With the verbal commitment of 4-star combo guard Frank Howard, Syracuse is out of scholarships for the 2015-2016 basketball season. Howard, the fourth top-70 recruit to commit to the Orange, would be a nice way to cap off the 2015 class, but Syracuse continues to recruit 5-star prospects Thomas Bryant, a 6’10’’ center, and Derrick Jones, an athletic wing.
Here’s how Syracuse will free up a scholarship to sign one of them.
Since winning the National Championship in 2003, every single Syracuse team has had a player with remaining eligibility depart before or during the season. In that time, 40 percent of non-walk-on players have left early for one reason or another.
Nine of them, or 18 percent of total SU players in that span, were drafted into the NBA. Eight of these players have come in the last seven seasons, with 2011 being the only year without an Orange underclassman in the NBA Draft since 2007.
What are the chances that a member of next year’s Orange declares early for the NBA draft? Let’s start with 5-star incoming freshman forward Chris McCullough.
To estimate his chances of leaving, I examined the RSCI rank (an average of several scouting services) of all one-and-done players since the 2007 NBA Draft, the first draft in which the freshmen who declared had been required to wait a year after high school. The following chart shows the number of one-and-done players for each RSCI rank.
Nearly 72 percent of one-and-done players are ranked in the top 10 coming out of high school. McCullough is ranked No. 19 in this year’s RSCI rankings. To estimate his chances of departing Syracuse after next season, I applied a rolling average to the historical percentage of one-and-done’s for each rank, as shown in the chart below.
There is a dramatic drop-off in one-and-done likelihood through the top 15 players before reaching McCullough, indicated with the blue diamond. Fellow freshman Kaleb Joseph, shown with a green triangle, is ranked No. 52 and falls on the long tail. Based solely on their ranks, McCullough’s chances of going pro after next season are about 7 percent, while Joseph’s are just over 1.5 percent.
Assuming the two probabilities are independent, the probability of either or both Joseph and McCullough turning pro is about 8.4 percent. It should be noted these probabilities are probably not totally independent in reality – Kentucky has had a disproportionate number of one-and-done’s given their RSCI rankings, suggesting that when one goes many will follow.
But a one-and-done freshman is hardly the only way Syracuse could free up a scholarship. A current player could transfer like DaShonte Riley or be declared academically ineligible like Dayshawn Wright. Sometimes players leave the team for personal reasons, like Mookie Jones, or an injury, like Devin Brennan-McBride.
Since the National Championship, 22 percent of Orange players have either transferred or left the team early for other reasons, including declaring for the NBA draft and not being selected, as happened to Eric Devendorf and Paul Harris. In addition, another 12 percent have been drafted into the NBA after their sophomore season or later.
So what are the chances that one of these scenarios plays out before 2015?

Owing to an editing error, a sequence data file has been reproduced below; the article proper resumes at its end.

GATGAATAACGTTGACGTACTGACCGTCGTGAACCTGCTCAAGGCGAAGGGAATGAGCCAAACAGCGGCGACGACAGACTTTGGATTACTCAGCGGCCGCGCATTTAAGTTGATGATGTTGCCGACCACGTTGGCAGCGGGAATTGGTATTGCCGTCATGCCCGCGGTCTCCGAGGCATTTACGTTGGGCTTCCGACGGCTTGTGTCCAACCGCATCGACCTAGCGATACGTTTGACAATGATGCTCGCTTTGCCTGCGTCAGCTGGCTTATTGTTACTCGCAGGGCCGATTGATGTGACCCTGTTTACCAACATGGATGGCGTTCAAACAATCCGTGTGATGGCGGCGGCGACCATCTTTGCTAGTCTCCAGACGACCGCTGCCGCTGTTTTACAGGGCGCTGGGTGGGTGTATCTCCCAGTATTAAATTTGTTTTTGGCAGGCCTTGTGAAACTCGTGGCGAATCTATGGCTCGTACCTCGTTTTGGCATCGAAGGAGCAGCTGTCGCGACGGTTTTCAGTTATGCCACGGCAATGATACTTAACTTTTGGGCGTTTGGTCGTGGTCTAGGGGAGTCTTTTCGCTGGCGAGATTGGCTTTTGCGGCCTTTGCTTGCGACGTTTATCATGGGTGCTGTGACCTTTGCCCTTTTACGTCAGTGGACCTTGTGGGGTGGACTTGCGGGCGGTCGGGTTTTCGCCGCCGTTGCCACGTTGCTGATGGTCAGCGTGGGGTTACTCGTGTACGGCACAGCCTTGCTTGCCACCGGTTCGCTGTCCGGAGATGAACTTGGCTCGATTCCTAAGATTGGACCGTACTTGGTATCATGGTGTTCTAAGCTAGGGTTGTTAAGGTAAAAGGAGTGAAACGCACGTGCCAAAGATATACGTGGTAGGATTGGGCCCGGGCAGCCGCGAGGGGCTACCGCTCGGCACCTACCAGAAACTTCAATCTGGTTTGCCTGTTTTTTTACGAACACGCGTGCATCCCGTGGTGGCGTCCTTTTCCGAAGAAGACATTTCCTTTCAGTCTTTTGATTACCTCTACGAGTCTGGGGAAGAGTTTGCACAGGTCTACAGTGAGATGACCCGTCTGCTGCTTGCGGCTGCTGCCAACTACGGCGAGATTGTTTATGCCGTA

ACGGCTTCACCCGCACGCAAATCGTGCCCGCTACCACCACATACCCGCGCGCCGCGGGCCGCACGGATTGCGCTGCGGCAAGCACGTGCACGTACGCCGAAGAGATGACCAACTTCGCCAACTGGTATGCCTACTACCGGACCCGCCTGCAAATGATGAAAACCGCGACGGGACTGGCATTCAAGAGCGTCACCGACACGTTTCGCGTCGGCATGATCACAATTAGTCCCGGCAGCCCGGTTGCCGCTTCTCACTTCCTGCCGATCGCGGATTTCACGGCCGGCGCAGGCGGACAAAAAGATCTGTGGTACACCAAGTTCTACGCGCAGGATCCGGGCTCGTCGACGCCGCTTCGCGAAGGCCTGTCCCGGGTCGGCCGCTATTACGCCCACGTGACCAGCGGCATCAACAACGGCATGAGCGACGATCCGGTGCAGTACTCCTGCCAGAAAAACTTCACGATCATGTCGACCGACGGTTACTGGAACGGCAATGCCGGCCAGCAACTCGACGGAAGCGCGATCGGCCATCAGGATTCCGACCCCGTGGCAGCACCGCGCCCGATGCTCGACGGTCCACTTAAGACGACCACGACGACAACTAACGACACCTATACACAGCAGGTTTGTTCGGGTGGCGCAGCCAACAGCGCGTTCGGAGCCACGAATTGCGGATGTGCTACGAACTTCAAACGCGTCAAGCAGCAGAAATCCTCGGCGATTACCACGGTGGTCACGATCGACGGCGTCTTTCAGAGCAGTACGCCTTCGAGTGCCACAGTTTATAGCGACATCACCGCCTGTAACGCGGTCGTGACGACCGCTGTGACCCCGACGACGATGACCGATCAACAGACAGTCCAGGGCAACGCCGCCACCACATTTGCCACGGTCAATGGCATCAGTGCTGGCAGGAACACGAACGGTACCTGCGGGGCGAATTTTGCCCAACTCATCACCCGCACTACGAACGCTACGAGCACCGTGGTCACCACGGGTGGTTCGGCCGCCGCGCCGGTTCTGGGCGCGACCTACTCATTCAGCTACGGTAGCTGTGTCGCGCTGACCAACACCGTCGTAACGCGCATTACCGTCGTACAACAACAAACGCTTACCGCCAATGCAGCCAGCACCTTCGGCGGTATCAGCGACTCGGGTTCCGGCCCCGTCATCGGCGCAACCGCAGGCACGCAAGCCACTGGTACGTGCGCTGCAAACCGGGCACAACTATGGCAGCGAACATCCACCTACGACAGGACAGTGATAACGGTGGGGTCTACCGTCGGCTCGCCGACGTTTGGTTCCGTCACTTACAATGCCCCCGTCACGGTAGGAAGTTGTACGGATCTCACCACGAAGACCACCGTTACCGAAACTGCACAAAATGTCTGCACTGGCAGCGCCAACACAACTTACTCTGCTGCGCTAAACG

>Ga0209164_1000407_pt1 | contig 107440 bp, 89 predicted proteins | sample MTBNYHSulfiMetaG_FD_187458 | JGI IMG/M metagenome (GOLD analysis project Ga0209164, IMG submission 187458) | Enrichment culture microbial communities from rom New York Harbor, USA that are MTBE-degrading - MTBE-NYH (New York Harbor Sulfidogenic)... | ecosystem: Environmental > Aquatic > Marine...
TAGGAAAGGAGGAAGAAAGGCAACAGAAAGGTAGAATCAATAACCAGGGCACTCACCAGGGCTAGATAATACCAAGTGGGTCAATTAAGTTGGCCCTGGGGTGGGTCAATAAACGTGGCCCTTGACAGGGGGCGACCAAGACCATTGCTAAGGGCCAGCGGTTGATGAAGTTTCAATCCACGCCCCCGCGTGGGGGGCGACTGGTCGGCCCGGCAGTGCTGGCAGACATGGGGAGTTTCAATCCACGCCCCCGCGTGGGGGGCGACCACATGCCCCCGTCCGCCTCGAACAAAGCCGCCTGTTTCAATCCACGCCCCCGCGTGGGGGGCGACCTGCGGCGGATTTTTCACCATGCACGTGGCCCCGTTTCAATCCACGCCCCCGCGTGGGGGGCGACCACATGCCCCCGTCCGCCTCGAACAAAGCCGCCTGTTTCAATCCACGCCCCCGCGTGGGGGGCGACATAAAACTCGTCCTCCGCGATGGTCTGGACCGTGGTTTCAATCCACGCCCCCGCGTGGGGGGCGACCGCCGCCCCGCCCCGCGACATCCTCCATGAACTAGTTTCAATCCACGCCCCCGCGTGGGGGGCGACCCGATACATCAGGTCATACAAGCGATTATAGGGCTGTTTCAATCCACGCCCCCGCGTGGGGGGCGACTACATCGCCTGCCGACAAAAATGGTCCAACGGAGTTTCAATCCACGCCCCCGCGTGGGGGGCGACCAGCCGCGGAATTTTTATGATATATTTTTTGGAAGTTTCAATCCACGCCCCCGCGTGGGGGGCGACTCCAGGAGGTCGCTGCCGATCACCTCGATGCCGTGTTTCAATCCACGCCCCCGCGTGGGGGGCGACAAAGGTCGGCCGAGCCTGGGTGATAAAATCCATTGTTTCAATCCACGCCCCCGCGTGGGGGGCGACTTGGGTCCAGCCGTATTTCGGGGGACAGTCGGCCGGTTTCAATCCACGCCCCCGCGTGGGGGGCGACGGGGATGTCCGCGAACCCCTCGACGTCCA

Given past history, each year he plays, an Orange player has about a 6.7 percent chance of being dismissed from the team or transferring, a 1.5 percent chance of declaring for the draft after sophomore year and not getting picked, and a 4.4 percent chance of getting drafted into the NBA after sophomore season or later.
We will leave out senior Rakeem Christmas and focus on the three rising juniors and three rising sophomores. I won’t speculate who is most likely to transfer, but Tyler Roberson seems most likely to turn pro after next season. For statistical sake, we will assume the chances of each outcome are the same for all of these underclassmen.
Given these assumptions, there is about a 34 percent chance of one of these six players transferring or leaving the team next year, an 8.7 percent chance that one will declare early but fail to get drafted, and a 23.7 percent chance that one will get drafted into the NBA.
Remember, these are chances that these outcomes happen to any of the six players. Breaking it down as a hypothetical example, there might be a 15 percent chance Roberson has a breakout year, a 5 percent chance that DaJuan Coleman gets healthy and works his way into the Draft, a 1 percent chance they both go, and a 2.7 percent chance that some other member of the Orange manages to work his way into the League – all adding up to 23.7 percent.
If we account for the chances we calculated of McCullough or Joseph going one-and-done (8.4 percent), then there is a just-under 58 percent chance that Syracuse will lose at least one of its scholarship players before the 2015-2016 season.
That is why Syracuse continues to recruit Bryant and Jones. One never knows who will be the next Tyler Ennis (my model would have given him a 3.6 percent chance of turning pro prior to last season). Syracuse will continue to reload.
- With departure of Taurean Thompson, will Syracuse basketball use three-guard offense? - September 14, 2017
- The zone doesn’t hurt: Why Syracuse pro development is so good - August 11, 2017
- Syracuse is the best school for getting drafted into the NBA (yes, better than Kentucky) - July 14, 2017
- Projecting playing time for the 2017-18 Syracuse basketball season - June 16, 2017
- There is no Syracuse basketball recruiting decline (yet) - May 31, 2017
- 2017-18 Syracuse basketball: Don’t sweat the recruiting rankings - April 21, 2017
- Syracuse basketball has a free throw problem - March 1, 2017
- How were we so wrong about the 2016-17 Syracuse basketball team? - January 27, 2017
- Part II: Key factors for Syracuse basketball’s game with Georgetown - December 16, 2016
- Part I: Things to watch when Syracuse takes on Georgetown - December 15, 2016